Scientists at the California Air Resources Board will present their 3-dimensional atmospheric and terrain model of the Oceano dunes and downwind areas of the Nipomo Mesa at the APCD Board Meeting on June 21, 2017. This model incorporates a comprehensive set of emissions and meteorological data collected by State Parks and APCD; it is now being used by a joint technical committee of the APCD, State Parks and CARB scientists to evaluate the potential airborne particulate concentrations downwind of the dunes under different emissions and meteorological scenarios. The model results will help determine the best locations, type and amount of dust reduction measures needed to protect public health and meet the requirements of Rule 1001.
Since the modeling effort described above was not completed prior to State Parks’ publication of their proposed 5-year dust control plan and EIR (links posted below), revisions to that plan and EIR will likely be needed in the near future to reflect the results of the modeling. State Parks is in the process of seeking a permit for their 5-year plan from the California Coastal Commission, who has its own CEQA-equivalent public process that must be completed.
During the 2017 spring wind season, approximately 50 acres of wind/sand fencing were scheduled to be installed by State Parks in the La Grande tract portion of the riding area in an effort to reduce particulate emissions during the April to July months when dust generation from the dunes is highest. Unfortunately, only 20 acres of the fencing was installed; the remaining 30 acres of fencing was not installed and State Parks has stated the full dust control project will not be completed this year. In addition, the non-riding area monitor southeast of Oso Flaco Lake was dismantled by State Parks in December 2016. This monitor is required by Rule 1001 and was taken down without prior approval of APCD; it was reinstalled to operational status on March 25, 2017.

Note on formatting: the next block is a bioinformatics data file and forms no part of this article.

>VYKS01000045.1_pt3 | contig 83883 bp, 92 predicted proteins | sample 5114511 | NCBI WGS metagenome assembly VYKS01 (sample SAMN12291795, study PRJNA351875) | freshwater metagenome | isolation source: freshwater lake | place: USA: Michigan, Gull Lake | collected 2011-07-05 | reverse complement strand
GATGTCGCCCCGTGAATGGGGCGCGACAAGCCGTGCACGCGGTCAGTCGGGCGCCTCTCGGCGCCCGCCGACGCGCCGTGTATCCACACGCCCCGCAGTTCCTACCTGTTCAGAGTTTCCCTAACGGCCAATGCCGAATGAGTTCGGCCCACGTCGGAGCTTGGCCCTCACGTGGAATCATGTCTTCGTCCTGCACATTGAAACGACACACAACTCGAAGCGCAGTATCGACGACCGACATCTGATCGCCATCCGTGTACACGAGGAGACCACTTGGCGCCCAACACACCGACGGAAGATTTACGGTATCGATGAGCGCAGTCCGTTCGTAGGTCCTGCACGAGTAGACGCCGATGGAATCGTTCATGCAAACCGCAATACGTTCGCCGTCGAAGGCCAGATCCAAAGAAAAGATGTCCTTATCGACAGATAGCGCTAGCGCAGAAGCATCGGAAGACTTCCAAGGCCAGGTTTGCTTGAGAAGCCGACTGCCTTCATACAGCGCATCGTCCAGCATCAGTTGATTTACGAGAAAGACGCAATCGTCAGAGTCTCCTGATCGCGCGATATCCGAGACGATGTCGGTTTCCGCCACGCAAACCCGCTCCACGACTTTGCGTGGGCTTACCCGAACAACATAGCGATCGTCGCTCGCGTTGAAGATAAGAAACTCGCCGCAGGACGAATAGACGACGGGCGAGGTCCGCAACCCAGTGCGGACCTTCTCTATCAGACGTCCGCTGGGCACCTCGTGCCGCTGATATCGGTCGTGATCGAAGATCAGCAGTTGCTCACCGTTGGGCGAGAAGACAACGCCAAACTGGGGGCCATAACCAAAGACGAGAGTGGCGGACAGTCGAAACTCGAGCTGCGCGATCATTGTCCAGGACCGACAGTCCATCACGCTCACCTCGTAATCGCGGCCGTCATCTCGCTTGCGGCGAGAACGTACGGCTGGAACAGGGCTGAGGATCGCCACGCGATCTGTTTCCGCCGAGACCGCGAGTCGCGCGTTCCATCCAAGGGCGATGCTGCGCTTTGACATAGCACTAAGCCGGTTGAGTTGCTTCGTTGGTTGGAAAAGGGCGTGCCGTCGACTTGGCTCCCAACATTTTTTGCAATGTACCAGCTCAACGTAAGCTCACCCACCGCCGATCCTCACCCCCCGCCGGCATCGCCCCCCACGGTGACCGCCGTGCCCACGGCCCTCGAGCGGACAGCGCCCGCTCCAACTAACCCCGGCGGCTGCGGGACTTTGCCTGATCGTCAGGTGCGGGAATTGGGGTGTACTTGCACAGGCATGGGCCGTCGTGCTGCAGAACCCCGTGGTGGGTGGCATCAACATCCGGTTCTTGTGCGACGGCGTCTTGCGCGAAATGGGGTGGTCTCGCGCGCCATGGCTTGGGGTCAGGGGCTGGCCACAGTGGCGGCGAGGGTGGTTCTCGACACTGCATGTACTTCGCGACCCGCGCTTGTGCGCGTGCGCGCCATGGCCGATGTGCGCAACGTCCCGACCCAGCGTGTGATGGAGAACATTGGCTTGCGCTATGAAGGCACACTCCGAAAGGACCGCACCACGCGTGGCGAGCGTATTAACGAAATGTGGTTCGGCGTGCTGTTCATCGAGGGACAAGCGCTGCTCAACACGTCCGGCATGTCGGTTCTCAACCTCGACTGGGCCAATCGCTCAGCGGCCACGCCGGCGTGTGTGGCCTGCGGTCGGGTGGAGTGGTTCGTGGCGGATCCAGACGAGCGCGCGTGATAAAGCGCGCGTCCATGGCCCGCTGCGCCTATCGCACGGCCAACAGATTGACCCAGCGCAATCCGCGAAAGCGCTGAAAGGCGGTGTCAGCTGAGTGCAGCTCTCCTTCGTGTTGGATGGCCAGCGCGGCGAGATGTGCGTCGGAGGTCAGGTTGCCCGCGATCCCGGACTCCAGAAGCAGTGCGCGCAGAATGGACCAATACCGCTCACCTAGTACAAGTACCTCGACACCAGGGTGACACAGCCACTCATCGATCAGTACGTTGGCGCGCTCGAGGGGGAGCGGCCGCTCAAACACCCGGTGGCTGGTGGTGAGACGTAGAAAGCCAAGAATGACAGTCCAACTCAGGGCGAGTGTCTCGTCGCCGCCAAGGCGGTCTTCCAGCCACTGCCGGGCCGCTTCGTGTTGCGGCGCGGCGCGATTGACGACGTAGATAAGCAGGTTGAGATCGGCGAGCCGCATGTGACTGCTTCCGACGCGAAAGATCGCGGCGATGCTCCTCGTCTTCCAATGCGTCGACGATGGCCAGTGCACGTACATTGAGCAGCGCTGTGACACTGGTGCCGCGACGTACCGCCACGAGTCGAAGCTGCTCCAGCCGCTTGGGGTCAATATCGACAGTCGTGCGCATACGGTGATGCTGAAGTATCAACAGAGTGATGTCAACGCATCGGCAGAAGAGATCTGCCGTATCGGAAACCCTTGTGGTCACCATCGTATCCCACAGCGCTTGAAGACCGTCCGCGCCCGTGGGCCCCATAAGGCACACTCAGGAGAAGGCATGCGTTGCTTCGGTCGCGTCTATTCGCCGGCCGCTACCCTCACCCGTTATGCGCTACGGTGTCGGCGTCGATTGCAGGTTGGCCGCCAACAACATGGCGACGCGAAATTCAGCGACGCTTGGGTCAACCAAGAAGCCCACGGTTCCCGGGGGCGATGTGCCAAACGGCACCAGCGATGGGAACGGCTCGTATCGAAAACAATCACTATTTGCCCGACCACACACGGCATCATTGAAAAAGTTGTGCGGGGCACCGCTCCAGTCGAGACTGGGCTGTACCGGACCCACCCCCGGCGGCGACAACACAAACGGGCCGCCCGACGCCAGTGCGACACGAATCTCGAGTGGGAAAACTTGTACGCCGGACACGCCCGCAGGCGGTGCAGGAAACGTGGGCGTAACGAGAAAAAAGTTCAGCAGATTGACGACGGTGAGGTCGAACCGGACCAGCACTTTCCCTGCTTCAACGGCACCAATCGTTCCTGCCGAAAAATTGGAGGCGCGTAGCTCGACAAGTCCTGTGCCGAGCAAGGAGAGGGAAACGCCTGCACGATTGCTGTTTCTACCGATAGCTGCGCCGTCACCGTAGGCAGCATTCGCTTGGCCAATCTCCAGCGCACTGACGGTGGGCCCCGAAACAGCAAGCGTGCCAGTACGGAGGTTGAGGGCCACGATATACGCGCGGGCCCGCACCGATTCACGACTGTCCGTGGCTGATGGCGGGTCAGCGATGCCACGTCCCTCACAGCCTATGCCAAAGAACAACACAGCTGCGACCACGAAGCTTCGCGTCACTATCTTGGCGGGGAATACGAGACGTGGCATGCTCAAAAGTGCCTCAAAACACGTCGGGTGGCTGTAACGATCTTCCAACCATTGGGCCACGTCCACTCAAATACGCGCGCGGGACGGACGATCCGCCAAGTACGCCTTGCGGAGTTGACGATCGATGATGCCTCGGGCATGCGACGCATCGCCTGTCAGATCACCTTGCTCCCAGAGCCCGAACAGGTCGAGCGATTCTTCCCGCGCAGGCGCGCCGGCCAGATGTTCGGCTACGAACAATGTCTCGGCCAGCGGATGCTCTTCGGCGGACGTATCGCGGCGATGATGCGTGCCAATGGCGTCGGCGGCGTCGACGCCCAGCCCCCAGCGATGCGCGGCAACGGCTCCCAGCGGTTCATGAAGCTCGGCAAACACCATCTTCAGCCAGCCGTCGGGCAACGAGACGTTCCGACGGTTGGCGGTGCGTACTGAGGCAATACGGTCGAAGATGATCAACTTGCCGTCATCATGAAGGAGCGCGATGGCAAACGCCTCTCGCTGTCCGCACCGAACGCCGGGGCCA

Unauthorized removal of the monitor and failure to fully implement the sand fencing dust control project are both violations of APCD Rule 1001. State Parks has been issued a Notice of Violation by APCD for these violations (posted here); the two agencies are currently working to resolve these issues. Also available is a May 15, 2017 letter from the SLO County Health Commission.
A new state-of-the-art full scale mobile monitoring station was purchased by APCD through an EPA grant and was placed into service at the end of May 2017. The station measures PM10, PM2.5 and weather data and is currently stationed at Kathleen’s Landing on the Nipomo Mesa, about ½ mile north of the CDF monitoring site. It will be used to further define dust impact areas throughout the Mesa and can also be deployed for special studies countywide, such as air pollution episodes from wildfires.
Coastal Dunes Dust Rule and Consent Decree
The APCD Rule 1001, Coastal Dunes Dust Control Requirements, requires implementation of dust control measures and air monitoring for coastal dunes where vehicle activity occurs. The Rule, staff report, Board presentation and documents related to implementation of the Rule can be downloaded from the links below:
In addition to the Rule, the APCD and OHMVR entered into a formal agreement that describes how the Rule will be implemented and provides for a formal dispute resolution process between the parties. This Consent Decree Agreement was adopted by the APCD in September 2014.